“This looks like one of those unwelcome social summonses which call upon a man either to be bored or to lie.” ~ The Adventure of the Noble Bachelor by Sir Arthur Conan Doyle

“Morality is simply the attitude we adopt towards people whom we personally dislike.” ~ An Ideal Husband by Oscar Wilde

In one respect at least the Martians are a happy people; they have no lawyers. ~ A Princess of Mars by Edgar Rice Burroughs

“I discovered early that crying makes my nose red, and the knowledge has helped me through several painful episodes.” ~ The House of Mirth by Edith Wharton

In all the thousands of times I have asked other people for advice, I never yet got the advice I wanted. ~ Armadale by Wilkie Collins

A story with a moral appended is like the bill of a mosquito. It bores you, and then injects a stinging drop to irritate your conscience. ~ Strictly Business by O. Henry

Mrs. Bittacy rustled ominously, holding her peace meanwhile. She feared long words she did not understand. Beelzebub lay hid among too many syllables. ~ The Man Whom the Trees Loved by Algernon Blackwood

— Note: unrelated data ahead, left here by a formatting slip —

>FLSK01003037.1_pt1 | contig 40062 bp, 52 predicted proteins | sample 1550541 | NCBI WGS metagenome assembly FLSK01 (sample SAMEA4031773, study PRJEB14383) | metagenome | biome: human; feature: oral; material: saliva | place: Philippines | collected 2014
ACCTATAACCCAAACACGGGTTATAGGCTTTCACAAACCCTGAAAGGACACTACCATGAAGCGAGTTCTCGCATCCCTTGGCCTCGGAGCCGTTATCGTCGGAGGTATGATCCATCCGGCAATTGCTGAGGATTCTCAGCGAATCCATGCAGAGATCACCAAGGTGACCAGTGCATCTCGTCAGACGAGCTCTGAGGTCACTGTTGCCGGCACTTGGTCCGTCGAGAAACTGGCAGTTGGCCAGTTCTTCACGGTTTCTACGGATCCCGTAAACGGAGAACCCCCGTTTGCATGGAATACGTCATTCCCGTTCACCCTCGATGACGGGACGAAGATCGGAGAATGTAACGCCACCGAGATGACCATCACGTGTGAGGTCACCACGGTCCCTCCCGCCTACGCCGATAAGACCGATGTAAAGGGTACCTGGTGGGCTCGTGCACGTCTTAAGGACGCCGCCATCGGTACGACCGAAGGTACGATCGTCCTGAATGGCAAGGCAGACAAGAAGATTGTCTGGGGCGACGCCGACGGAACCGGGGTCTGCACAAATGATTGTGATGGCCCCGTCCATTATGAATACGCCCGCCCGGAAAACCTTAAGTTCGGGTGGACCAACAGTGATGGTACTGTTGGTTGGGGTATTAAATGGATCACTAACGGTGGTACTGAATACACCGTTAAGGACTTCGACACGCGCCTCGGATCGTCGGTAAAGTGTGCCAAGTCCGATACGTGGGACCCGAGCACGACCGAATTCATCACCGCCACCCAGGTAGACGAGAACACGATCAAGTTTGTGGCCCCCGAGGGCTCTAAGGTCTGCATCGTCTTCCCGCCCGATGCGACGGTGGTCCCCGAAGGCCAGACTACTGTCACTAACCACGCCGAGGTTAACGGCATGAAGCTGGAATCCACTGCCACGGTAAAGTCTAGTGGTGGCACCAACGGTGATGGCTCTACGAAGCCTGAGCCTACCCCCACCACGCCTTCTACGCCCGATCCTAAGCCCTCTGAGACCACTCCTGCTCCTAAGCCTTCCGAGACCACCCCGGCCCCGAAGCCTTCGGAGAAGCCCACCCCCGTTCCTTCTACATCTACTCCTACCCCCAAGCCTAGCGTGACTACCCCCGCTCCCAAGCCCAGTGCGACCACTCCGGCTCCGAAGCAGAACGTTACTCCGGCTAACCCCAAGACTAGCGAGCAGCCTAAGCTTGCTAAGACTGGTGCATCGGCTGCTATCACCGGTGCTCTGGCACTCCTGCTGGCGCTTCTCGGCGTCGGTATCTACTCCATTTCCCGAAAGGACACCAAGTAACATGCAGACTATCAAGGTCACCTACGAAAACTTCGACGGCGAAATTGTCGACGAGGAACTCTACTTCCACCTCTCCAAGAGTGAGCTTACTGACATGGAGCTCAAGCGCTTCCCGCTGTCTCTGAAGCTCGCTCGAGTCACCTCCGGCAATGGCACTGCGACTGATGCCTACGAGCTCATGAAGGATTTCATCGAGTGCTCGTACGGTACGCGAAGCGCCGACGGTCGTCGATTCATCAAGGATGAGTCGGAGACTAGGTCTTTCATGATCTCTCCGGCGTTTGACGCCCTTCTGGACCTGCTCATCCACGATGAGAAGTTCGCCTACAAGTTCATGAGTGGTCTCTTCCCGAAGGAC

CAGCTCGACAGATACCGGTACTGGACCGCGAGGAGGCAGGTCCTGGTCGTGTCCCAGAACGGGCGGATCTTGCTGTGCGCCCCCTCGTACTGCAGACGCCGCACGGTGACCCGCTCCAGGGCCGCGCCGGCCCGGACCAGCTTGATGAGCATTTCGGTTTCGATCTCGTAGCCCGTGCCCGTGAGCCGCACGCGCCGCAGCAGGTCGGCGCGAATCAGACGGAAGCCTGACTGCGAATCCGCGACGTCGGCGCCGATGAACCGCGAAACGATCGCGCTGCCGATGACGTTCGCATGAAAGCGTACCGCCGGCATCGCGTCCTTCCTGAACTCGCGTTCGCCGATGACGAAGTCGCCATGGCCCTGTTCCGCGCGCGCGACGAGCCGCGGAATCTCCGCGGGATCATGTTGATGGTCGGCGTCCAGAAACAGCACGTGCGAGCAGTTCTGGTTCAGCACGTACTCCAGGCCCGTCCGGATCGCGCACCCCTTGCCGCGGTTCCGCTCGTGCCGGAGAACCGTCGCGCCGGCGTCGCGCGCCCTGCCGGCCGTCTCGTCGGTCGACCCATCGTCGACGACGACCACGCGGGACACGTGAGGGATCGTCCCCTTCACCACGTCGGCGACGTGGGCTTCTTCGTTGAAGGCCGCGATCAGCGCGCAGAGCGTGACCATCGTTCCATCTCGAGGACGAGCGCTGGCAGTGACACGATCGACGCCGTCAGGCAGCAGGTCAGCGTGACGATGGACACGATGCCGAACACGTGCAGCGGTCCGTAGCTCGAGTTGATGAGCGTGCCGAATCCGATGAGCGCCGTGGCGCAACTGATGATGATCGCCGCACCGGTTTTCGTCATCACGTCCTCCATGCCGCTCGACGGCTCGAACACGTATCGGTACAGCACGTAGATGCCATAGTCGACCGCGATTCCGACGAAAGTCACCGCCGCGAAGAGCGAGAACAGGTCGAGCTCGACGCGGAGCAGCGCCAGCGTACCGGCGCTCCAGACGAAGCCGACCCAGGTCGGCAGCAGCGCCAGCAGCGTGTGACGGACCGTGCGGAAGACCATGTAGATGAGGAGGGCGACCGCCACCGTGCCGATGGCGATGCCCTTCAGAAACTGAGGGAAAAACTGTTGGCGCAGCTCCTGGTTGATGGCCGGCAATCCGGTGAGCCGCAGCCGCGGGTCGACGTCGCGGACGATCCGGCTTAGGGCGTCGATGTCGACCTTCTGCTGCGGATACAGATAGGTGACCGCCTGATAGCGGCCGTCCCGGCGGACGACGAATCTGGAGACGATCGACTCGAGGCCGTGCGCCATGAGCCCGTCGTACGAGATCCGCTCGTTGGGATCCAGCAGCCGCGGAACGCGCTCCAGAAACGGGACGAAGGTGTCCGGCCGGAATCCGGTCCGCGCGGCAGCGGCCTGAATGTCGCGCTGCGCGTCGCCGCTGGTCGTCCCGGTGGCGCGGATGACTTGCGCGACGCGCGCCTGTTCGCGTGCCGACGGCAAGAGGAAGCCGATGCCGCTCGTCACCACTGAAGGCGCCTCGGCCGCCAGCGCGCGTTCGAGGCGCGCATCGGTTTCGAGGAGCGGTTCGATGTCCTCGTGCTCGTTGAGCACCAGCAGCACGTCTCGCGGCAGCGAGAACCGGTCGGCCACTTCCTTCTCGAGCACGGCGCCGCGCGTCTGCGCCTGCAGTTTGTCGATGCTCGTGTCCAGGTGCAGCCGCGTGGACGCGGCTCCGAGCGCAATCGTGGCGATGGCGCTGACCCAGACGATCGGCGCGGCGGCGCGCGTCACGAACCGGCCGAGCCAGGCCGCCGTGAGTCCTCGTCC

“Unbidden guests
Are often welcomest when they are gone.”
 ~ Henry VI, Part One by William Shakespeare

The bishop did not whistle: we believe that they lose the power of doing so on being consecrated. ~ The Warden by Anthony Trollope

What the eye does not see, the stomach does not get upset over. ~ Three Men in a Boat by Jerome K. Jerome

I don’t want to repeat my innocence. I want the pleasure of losing it again. ~ This Side of Paradise by F. Scott Fitzgerald

Unless one is a genius, it is best to aim at being intelligible. ~ Dolly Dialogues by Anthony Hope

See More Funny Quotes from Literature

New Quotes – Bronte, Herbert and More

May 3, 2016 by · Leave a Comment
Filed under: Everything Else 

Quotes from LiteratureNew quotes were added to the site today.  As per usual, all of the quotes list an author and a source. We’re proud that this quotation collection is curated by people and NOT by a computer program.

Here are some quotes from the new additions:

Men must want to do things of their own innermost drives. People, not commercial organizations or chains of command, are what make great civilizations work. Every civilization depends upon the quality of the individuals it produces. If you over-organize humans, over-legalize them, suppress their urge to greatness — they cannot work and their civilization collapses. ~ Children of Dune by Frank Herbert